Candidates for president: ones who are, ones who are not, ones who should, ones who should not

The Democrats have some excellent candidates for President. Are more needed? Whether needed or not there may be more.

Ralph Nader has suggested he might run. Nader started his career as an excellent public citizen doing many good things. But that seems to have made him very uncomfortable.  Like George Bush he is determined to go down in history remembered for the great damage he has done. If not for him Bush would never have been president and thousands of deaths would have been avoided. But he feels that damage is not enough and is looking for ways of doing more. He is no longer capable of doing much, but every little bit helps.

Michael Bloomberg has criticized both parties for their superficiality, and with good reason. By speaking out he can greatly raise the level of the campaign and improve the performance of the next government.  He can also do a great deal of damage by running. If he is really concerned about the country (and world), not just his own ego, he should speak out, forcefully, but not run. He still has about a year to be a potential candidate before deciding not to be an actual one. He can use that year to vigorously push the level of our national conversation upward, offering criticisms, comments, ideas and new policies. Since he need not be concerned about alienating voters he can be very frank. That will force everyone else to be more honest and specific, and lead to a real, badly needed, discussion of the actual problems. Having rendered that service to the country he should then continue, but from the sidelines so as not to negate what he has so helpfully accomplished.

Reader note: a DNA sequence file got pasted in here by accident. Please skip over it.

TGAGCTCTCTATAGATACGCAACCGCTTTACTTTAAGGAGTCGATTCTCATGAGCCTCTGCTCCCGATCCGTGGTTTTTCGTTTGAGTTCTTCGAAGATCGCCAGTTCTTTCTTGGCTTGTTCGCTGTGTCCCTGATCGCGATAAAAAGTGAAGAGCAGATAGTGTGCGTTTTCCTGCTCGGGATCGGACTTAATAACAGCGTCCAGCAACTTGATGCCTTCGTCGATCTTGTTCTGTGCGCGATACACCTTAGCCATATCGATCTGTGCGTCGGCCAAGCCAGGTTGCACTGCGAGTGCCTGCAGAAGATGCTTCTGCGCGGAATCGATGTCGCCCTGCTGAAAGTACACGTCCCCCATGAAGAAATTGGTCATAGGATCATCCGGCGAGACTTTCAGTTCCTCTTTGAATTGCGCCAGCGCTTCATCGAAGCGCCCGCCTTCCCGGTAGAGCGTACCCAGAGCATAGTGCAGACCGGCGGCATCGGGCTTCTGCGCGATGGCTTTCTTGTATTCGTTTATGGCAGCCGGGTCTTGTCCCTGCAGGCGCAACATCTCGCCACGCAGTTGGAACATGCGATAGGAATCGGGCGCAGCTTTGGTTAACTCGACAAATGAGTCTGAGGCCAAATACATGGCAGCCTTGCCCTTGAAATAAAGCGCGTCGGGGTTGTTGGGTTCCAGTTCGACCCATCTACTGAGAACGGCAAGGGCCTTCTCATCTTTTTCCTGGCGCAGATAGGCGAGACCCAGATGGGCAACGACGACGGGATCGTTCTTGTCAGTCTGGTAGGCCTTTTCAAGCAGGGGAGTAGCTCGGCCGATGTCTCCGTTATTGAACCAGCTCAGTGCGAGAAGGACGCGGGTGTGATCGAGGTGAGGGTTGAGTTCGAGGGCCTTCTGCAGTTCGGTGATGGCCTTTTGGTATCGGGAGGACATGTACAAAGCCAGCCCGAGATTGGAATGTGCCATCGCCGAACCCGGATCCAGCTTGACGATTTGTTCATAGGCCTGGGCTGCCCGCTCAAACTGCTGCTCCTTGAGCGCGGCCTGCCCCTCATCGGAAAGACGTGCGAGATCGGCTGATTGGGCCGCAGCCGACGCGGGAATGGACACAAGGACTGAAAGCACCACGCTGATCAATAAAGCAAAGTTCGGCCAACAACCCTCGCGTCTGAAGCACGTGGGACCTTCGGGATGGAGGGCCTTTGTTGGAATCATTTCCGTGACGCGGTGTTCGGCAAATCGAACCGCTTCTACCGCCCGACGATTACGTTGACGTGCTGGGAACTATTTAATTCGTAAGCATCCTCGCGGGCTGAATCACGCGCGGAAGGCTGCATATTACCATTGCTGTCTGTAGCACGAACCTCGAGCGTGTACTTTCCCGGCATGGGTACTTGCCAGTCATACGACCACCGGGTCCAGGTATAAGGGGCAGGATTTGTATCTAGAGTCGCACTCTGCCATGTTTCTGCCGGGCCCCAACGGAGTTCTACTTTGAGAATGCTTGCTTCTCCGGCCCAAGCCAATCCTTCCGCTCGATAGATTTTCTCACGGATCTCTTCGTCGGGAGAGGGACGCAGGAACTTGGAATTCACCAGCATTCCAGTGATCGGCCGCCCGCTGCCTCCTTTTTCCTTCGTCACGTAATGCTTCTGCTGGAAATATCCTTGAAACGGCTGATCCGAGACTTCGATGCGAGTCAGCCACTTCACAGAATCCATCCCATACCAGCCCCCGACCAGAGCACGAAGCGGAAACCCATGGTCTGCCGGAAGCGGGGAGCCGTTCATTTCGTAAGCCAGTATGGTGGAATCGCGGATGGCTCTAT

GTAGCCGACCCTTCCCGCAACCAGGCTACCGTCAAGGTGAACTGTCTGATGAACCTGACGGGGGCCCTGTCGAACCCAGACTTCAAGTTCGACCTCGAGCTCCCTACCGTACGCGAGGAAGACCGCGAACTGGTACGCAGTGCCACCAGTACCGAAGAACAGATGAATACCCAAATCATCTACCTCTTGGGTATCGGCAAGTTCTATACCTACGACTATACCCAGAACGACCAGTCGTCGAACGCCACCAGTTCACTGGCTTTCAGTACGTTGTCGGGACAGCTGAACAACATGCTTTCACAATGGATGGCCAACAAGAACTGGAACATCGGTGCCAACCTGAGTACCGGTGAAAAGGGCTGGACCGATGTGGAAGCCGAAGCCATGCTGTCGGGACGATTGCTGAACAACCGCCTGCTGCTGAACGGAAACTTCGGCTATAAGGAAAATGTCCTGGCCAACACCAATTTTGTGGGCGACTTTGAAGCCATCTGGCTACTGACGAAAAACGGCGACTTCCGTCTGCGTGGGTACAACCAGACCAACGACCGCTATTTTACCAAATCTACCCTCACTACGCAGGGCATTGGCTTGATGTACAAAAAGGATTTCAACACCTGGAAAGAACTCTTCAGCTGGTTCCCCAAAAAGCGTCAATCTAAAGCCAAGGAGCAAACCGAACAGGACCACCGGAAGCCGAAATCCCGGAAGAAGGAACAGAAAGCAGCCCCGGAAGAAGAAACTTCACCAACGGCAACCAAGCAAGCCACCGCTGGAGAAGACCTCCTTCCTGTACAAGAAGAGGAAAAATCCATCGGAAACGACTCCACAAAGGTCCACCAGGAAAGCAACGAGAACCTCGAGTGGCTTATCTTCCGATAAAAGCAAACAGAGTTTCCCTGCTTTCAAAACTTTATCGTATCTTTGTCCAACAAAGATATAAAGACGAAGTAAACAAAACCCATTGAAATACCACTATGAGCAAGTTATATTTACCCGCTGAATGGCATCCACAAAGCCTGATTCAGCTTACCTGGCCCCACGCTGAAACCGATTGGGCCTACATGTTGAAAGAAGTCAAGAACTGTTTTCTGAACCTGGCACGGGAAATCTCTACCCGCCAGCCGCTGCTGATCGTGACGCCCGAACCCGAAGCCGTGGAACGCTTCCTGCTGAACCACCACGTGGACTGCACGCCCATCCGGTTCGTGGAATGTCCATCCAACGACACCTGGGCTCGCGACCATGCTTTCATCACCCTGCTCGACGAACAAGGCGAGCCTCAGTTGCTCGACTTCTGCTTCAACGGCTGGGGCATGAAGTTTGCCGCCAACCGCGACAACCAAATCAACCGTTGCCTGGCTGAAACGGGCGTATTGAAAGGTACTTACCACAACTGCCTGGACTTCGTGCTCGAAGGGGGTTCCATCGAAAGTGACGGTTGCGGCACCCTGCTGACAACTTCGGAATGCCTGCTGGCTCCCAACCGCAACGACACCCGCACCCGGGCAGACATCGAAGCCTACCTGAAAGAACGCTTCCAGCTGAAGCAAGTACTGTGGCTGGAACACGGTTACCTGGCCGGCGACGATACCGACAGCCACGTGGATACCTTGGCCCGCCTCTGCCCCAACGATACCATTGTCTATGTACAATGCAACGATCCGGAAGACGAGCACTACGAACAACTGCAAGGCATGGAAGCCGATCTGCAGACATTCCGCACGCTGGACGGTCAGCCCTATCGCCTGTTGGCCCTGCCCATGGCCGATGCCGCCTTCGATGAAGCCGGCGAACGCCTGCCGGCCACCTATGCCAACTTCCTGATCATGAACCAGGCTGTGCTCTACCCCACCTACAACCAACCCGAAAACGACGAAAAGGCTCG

There is one other person to consider, a grandfather who is likely to have more grandchildren in the future.  Does he care about the world in which his grandchildren will live? Of course grandfathers are expected to. But there are very few of them, or of any of us, with the ability to really affect that world. Al Gore however has the ability to greatly improve the world his grandchildren will live in. That gives him an opportunity, a responsibility and also a burden.

Al Gore should go into a quiet room, with his grandchildren, and think about them and their future. If he runs, even if he does not win, he can greatly improve that world. It is something he should think about, very, very carefully.

Another thing Al Gore should do is lose 75 pounds.


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